Safety of etomidate bolus administration in patients with septic shock
Reviewed by: Rob Green, BSc, MD, DABEM*; Sean K. Gorman, BSc (Pharm)†
From the *Department of Emergency Medicine, Department of Anesthesia, Division of Critical Care, Queen Elizabeth II Health Sciences Centre; Dalhousie University, Halifax, NS; and †Department of Pharmacy, Capital District Health Authority and College of Pharmacy, Dalhousie University, Halifax, NS. On behalf of the CLAM group (Critical Illness Airway Management; www.theCLAMgroup.ca).
- In critically ill patients with septic shock, does exposure to bolus administration of etomidate increase the risk of inadequate response to corticotropin and mortality compared to no exposure?
- In critically ill patients with septic shock who are exposed to bolus administration of etomidate, does hydrocortisone reduce the risk of death compared to placebo?
Article chosenCuthbertson BH, Sprung CL, Annane D, et al. The effects of etomidate on adrenal responsiveness and mortality in patients with septic shock.
Study objectiveThe authors sought to test the hypotheses that bolus doses of etomidate results in an increased proportion of nonresponders to corticotropin and an increase in mortality and that hydrocortisone treatment decreases mortality in patients receiving etomidate.
Etomidate is commonly used to achieve induction-level sedation prior to endotracheal intubation because of its cardiovascular stability, rapid onset and short duration, and cerebroprotective properties.1–3 However, critical illness–related corticosteroid insufficiency has been associated with etomidate after the administration of a single dose.4,5
Critical illness–related corticosteroid insufficiency, commonly referred to as adrenal insufficiency, is defined as inadequate cellular corticosteroid activity for the severity of the patient's illness. It is best diagnosed by a delta serum cortisol of less than 248 nmol/L after administration of cosyntropin 250 μg or a random total serum cortisol of less than 276 nmol/L.6 Adrenal insufficiency has been associated with increased mortality in septic shock.7 Investigations into the utility of hydrocortisone replacement in these patients have yielded mixed results. One study suggested that corticosteroid replacement was beneficial, whereas another demonstrated an equivocal result.8,9 Several guidelines have recommended that corticosteroid replacement therapy be considered in patients with adrenal insufficiency who have refractory septic shock.10,11 The use of etomidate to facilitate emergency endotracheal intubation in patients with septic shock is particularly concerning as the potential for etomidate to contribute to adrenal insufficiency may result in adverse patient outcomes. Etomidate use in this situation may avoid peri-intubation hemodynamic instability in the short term yet result in increased patient mortality in the longer term. There is no study to date demonstrating that the use of etomidate leads to an increase in mortality or morbidity.12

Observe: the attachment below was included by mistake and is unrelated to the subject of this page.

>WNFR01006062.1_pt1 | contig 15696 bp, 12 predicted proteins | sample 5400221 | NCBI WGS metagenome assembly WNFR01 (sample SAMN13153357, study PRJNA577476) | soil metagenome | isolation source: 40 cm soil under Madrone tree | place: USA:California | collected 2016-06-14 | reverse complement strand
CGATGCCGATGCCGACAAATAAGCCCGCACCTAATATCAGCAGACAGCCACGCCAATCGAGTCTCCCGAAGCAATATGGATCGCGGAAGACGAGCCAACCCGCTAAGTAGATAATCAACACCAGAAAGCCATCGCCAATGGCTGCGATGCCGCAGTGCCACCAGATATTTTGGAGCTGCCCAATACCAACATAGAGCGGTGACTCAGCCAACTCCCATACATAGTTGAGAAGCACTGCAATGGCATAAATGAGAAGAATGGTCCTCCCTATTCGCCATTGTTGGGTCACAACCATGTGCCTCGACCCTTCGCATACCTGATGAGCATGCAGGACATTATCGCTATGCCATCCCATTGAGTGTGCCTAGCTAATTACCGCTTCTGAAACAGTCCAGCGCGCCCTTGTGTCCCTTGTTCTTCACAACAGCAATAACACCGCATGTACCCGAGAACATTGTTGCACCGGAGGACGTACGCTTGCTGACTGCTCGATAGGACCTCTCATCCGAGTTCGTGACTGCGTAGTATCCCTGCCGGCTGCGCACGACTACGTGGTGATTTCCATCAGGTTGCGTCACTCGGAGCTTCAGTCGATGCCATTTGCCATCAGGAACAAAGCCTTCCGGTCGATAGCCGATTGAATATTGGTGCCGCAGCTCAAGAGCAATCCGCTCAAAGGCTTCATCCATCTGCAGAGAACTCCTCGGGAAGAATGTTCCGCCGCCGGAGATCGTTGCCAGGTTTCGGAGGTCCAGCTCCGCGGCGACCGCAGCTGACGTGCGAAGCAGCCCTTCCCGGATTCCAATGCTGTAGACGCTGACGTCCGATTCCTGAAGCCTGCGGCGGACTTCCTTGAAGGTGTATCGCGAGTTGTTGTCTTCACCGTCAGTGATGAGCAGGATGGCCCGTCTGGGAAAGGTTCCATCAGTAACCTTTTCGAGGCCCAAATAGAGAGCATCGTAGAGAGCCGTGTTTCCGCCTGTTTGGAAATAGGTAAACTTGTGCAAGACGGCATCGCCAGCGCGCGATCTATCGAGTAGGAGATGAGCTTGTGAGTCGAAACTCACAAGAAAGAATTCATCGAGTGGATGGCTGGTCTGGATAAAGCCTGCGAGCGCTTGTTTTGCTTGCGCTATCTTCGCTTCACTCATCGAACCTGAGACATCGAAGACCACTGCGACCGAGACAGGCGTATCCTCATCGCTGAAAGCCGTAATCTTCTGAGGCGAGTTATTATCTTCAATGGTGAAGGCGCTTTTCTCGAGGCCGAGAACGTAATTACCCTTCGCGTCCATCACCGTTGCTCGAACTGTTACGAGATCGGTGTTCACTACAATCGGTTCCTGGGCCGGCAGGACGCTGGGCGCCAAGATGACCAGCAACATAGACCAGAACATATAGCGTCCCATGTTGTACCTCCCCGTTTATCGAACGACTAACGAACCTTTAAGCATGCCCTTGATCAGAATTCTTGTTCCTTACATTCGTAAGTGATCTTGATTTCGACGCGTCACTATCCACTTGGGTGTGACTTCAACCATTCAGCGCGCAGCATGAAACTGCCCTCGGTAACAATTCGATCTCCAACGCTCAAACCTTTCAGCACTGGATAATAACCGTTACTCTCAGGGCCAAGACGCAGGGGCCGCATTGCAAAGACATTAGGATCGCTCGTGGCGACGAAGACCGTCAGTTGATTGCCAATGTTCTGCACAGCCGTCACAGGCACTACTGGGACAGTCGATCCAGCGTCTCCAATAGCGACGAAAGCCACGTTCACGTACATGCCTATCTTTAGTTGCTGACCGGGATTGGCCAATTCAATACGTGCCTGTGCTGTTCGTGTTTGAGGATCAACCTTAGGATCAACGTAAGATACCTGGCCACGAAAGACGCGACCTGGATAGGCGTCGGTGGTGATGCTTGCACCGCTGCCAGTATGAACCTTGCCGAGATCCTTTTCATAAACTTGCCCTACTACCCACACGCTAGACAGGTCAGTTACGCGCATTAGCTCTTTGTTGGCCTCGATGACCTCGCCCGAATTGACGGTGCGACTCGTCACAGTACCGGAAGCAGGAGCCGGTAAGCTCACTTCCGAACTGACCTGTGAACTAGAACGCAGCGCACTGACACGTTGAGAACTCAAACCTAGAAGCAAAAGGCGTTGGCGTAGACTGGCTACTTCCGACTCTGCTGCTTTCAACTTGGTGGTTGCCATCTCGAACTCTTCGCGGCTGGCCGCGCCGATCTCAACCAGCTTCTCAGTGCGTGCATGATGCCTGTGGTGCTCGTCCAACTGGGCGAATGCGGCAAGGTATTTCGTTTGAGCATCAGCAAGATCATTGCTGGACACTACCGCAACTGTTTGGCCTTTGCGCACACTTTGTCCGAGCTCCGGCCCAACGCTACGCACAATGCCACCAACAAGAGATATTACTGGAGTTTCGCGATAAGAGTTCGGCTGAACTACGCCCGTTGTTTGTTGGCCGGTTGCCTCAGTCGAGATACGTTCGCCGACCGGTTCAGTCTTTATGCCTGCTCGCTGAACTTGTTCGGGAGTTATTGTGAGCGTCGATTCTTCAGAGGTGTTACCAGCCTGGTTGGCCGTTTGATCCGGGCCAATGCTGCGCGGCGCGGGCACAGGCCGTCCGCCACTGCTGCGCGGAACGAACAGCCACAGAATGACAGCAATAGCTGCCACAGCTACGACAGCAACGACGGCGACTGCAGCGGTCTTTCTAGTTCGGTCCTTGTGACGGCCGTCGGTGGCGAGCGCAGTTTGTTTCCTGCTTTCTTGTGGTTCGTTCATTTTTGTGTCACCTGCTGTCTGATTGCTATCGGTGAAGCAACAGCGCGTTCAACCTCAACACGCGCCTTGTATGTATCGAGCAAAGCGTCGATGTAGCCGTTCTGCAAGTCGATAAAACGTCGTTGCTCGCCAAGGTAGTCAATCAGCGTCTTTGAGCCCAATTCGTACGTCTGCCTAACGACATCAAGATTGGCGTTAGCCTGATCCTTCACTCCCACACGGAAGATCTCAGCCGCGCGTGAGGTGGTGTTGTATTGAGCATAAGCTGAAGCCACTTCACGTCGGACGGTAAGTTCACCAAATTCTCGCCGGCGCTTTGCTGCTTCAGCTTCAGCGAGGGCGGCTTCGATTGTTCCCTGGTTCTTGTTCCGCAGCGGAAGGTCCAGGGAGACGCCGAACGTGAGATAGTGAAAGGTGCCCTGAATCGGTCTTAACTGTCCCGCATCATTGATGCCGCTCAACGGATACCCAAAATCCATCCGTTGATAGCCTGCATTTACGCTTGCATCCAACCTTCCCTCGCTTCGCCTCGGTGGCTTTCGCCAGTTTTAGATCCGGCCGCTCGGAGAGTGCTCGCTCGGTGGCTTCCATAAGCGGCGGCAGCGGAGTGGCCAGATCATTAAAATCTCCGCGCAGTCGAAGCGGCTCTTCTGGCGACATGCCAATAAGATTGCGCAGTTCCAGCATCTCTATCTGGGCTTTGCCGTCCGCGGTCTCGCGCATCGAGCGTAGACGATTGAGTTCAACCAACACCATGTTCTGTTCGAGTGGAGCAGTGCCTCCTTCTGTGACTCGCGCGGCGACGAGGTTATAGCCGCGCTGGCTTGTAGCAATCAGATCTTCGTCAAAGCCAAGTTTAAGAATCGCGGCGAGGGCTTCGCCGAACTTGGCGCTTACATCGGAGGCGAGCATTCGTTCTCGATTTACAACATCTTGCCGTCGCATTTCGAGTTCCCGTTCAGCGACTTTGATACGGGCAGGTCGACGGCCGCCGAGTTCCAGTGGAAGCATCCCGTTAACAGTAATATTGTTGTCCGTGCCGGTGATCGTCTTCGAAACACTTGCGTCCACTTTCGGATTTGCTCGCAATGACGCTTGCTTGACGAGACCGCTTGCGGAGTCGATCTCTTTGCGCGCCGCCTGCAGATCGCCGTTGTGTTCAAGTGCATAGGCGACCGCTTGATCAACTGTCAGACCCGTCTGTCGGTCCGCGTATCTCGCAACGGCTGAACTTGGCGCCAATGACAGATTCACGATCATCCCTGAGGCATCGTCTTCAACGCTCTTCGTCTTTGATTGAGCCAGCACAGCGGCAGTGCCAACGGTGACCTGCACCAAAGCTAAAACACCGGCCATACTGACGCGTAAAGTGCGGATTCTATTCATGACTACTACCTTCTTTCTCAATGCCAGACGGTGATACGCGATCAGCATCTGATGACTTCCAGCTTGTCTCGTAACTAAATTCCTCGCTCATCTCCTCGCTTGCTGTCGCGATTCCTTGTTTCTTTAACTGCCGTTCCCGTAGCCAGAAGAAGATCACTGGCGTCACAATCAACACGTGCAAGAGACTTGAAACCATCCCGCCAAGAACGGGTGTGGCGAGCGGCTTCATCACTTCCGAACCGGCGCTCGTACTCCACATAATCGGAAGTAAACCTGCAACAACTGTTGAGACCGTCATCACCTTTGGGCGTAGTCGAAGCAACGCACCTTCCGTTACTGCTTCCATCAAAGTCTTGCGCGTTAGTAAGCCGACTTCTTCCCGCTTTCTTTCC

In the study being reviewed, Cuthbertson and colleagues sought to determine whether etomidate exposure in patients with septic shock was associated with an increased incidence of inadequate response to corticotropin and 28-day mortality.13 They also aimed to determine whether corticosteroid replacement reduced mortality in patients exposed to etomidate.
Study Design and Patient Population
This was an a priori substudy of the prospective, randomized, double-blind, placebo-controlled Corticosteroid Therapy of Septic Shock (CORTICUS) study.9 The CORTICUS study randomized 499 adult patients with septic shock to receive hydrocortisone 50 mg IV or placebo every 6 hours. As part of the study design, etomidate use was discouraged because of its potential for adrenal suppressive effects but did not constitute an exclusion criterion. Approximately 90% of patients enrolled required mechanical ventilation. No breakdown was provided in terms of proportions requiring invasive versus noninvasive mechanical ventilation. The study was stopped prematurely (target